An Unfortunate Anniversary

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Today marks the 42nd anniversary of the infamous Supreme Court decision of Roe v. Wade.  Today, hundreds of thousands will gather in Washington D.C. and pass by the White House and Supreme Court building.  Today, this annual event will once again be ignored by virtually all popular media and be viewed as an annoyance by the multitude of residents in the Capitol.

In 1973,by a 7-2 margin, the Supreme Court overturned State restrictions on abortion, although allowing for implied restrictions during the latter part of pregnancy, loosely linked to the terms “woman’s health” and “fetal viability.” In subsequent years, even as medical and technology advancements exposed the humanity of the unborn child and improved maternal health, the Court made repeated convoluted rulings not only defending the original decision, but continued to toss aside virtually all restrictions to abortion on demand, for any reason at any time.

The sole Catholic Justice, liberal-leaning William Brennan Jr., voted with the majority opinion in Roe.  A precedence was set, and it didn’t take long for many Catholic politicians to begin towing the “women’s right to choose” line. But what was to be the landmark event setting the course for the current Catholic politician posturing was the 1984 Notre Dame speech “Religious Belief and Public Morality: A Catholic Governor’s Perspective” made by New York Governor Mario Coumo. While the title seemed innocuous enough, Coumo quickly moved to the heart of the matter – rationalization of abortion rights.  An accomplished orator, Coumo justified moral relativism, and culminated in a conclusion that there existed no conflict between his devout Catholicism and his support for abortion rights.  His widely-circulated arguments became the anthem of the future generations of pro-abortion Catholic politicians.  Mario Coumo passed away January 1 2015, still holding to his position.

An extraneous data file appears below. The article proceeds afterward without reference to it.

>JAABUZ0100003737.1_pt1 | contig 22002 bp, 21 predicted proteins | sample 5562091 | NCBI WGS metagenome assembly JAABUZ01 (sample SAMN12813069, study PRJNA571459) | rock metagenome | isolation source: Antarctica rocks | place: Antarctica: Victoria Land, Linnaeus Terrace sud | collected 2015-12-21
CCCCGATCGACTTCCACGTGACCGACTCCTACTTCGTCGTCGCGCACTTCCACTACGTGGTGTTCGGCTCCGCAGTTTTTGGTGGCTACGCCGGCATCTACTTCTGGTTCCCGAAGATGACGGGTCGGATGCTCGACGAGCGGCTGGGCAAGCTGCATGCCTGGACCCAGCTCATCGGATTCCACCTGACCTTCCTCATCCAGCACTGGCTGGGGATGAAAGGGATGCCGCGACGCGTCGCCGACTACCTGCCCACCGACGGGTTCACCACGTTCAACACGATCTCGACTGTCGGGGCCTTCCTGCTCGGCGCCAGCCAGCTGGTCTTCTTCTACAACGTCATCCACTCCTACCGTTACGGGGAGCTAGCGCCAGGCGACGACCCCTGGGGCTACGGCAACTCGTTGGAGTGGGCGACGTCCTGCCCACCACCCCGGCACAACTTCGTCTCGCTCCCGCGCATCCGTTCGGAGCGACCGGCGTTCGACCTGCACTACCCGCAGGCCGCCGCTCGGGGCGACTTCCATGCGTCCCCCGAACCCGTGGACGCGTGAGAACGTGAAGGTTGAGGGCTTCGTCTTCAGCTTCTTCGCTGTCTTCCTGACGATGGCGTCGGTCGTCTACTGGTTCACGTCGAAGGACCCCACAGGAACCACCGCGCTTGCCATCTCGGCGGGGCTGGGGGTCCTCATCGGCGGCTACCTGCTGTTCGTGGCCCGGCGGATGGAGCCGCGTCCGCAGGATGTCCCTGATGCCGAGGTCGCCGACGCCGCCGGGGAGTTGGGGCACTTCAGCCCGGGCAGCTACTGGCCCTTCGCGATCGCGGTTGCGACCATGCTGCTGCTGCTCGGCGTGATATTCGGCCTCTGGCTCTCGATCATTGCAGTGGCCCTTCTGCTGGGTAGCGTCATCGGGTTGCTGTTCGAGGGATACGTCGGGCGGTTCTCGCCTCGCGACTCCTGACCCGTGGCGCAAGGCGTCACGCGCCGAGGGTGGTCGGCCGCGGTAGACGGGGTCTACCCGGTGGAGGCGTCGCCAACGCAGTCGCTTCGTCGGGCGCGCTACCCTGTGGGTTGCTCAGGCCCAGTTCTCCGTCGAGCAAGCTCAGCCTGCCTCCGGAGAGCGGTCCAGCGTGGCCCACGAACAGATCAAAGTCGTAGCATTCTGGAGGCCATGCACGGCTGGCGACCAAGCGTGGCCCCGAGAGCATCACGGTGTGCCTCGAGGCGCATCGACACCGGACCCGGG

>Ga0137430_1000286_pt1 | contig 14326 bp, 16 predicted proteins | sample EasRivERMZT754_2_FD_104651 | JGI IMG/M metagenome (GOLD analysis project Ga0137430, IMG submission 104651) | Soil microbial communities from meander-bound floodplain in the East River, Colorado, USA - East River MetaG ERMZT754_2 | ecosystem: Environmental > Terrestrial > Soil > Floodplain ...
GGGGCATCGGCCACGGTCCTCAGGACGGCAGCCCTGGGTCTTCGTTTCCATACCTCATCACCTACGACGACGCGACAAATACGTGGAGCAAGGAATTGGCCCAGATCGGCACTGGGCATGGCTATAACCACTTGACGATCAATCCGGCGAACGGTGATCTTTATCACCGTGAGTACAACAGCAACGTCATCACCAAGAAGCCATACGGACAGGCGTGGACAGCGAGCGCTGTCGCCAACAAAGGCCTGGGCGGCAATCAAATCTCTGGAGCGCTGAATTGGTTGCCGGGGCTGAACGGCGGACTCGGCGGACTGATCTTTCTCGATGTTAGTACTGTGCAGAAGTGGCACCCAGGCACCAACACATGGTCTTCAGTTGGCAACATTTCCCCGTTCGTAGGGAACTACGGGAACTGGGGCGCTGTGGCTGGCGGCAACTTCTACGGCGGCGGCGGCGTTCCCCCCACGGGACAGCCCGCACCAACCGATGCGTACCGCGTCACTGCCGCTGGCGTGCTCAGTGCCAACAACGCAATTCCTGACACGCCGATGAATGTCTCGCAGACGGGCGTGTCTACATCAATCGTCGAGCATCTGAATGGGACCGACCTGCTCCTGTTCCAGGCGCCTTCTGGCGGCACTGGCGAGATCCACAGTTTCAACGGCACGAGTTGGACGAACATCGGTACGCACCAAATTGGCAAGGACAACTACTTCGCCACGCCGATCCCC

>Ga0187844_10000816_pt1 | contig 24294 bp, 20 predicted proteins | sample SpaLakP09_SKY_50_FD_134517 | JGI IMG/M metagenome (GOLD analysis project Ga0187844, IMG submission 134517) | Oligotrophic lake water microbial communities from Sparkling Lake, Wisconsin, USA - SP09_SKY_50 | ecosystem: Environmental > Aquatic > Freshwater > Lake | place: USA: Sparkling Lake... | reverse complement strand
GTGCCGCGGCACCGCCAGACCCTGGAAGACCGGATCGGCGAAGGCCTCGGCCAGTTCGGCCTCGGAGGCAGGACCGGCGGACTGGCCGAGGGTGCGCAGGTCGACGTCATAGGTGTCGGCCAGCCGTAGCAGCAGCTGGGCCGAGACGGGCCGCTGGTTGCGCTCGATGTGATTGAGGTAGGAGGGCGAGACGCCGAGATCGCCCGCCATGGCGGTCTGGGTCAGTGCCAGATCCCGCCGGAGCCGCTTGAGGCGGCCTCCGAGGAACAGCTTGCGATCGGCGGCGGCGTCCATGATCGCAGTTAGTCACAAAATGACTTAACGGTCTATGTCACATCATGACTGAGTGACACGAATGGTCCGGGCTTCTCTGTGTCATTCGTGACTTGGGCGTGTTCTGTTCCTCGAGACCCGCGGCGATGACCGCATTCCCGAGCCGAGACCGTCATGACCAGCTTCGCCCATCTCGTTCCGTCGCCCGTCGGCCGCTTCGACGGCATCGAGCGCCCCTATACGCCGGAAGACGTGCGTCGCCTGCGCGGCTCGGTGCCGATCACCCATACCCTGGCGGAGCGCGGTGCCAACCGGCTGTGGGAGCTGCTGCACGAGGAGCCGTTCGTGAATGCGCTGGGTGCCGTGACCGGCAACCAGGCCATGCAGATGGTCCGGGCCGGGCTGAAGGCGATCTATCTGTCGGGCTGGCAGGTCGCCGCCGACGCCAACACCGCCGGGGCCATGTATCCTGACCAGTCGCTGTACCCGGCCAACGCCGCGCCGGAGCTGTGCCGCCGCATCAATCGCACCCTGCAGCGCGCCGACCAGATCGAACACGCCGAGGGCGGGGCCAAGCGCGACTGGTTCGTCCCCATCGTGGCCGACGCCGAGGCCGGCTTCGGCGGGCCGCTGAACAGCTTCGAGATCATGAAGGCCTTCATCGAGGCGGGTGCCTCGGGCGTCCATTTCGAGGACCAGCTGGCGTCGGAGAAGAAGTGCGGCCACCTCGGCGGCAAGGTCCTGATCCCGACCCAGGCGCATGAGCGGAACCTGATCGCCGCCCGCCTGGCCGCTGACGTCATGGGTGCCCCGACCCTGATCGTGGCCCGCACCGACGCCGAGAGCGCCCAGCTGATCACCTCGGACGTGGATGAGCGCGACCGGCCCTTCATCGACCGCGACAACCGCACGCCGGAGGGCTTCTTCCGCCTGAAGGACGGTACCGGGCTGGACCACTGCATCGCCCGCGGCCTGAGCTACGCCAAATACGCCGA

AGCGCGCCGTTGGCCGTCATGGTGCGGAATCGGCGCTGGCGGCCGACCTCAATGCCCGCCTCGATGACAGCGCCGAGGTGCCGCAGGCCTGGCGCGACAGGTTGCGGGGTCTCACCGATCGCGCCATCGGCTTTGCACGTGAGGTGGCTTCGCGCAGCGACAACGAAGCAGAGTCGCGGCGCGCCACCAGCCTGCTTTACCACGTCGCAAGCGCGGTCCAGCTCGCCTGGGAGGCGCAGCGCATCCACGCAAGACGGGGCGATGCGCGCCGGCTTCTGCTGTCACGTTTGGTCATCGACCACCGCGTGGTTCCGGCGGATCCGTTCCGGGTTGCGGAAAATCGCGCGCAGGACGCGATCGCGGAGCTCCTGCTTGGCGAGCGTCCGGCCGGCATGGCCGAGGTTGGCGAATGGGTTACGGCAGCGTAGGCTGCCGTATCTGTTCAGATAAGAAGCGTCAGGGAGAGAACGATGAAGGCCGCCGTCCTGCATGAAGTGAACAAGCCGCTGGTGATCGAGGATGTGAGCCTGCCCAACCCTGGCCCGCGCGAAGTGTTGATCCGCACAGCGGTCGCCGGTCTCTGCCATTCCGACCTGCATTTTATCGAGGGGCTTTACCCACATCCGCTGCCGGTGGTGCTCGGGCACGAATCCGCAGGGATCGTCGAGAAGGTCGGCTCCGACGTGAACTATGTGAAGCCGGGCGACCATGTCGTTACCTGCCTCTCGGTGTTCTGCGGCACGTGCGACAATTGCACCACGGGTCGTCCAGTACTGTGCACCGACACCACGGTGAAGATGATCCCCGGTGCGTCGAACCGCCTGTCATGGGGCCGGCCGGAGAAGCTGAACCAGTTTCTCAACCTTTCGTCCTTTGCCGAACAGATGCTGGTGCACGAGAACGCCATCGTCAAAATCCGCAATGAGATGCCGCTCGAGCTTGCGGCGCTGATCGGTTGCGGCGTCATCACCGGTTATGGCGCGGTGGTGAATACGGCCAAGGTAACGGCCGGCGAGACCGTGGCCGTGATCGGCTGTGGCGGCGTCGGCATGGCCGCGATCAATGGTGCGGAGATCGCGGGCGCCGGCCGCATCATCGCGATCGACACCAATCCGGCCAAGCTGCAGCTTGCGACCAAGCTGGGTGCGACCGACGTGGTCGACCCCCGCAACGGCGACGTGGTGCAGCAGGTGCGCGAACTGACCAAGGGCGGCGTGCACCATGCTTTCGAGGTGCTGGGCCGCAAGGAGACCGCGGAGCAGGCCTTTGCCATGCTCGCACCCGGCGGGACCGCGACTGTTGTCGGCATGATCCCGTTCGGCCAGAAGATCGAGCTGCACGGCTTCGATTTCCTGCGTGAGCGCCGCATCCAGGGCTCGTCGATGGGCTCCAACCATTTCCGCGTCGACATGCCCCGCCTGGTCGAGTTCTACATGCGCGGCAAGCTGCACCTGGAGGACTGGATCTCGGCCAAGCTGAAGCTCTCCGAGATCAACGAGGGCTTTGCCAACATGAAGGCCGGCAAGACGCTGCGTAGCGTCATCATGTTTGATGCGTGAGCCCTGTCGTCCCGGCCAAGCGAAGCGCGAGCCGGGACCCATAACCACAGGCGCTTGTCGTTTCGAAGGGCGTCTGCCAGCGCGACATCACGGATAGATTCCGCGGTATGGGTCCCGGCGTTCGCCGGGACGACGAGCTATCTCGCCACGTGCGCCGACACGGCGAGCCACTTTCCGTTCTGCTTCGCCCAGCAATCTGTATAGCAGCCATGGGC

Invited to respond to the Coumo address, 11 days later Congressman Henry Hyde addressed the same Notre Dame student body.  Not given the same importance as the high-profile Coumo, Hyde’s speech location was relegated to the law school basement student lounge.  His talk was titled “Keeping God in the Closet: Some Thoughts on the Exorcism of Religious Values from Public Life”.  In a masterful, thoughtful and rational dissertation, he proceeded to dissect and lay bare the errors and hypocrisy of Coumo’s stance.  Prophetic words, especially in light of the state of our society today.  Hyde was a life-long faithful and devout Catholic.  More importantly, he was unafraid and unapologetic in bringing his faith into the political realm.  May we pray that more Hydes enter the political arena, and fewer Coumos.

St. Thomas More, Patron of Statesmen and Politicians, pray for us!

Our Lady of Guadalupe, Patroness of the Unborn, pray for us!

One comment

  1. Meddlesome says:

    Gov. Cuomo’s position that he outlined in 1984 at Notre Dame can be largely attributed to the consultation he received from Rev. Robert Drinan, SJ (D-MA). Fr. Drinan, evidently a Democrat politician by day and Catholic priest by night, was the architect behind creating the moral ambiguity that allowed Sen. Ted Kennedy, Cuomo, and other Catholic Democrats to take the now obligatory stance of being personally pro-life, but unable to enforce their views on others. Today is a sad day, made all the more sad by the fact that elements of the Catholic clergy created the framework to allow great evil to exist unchecked.

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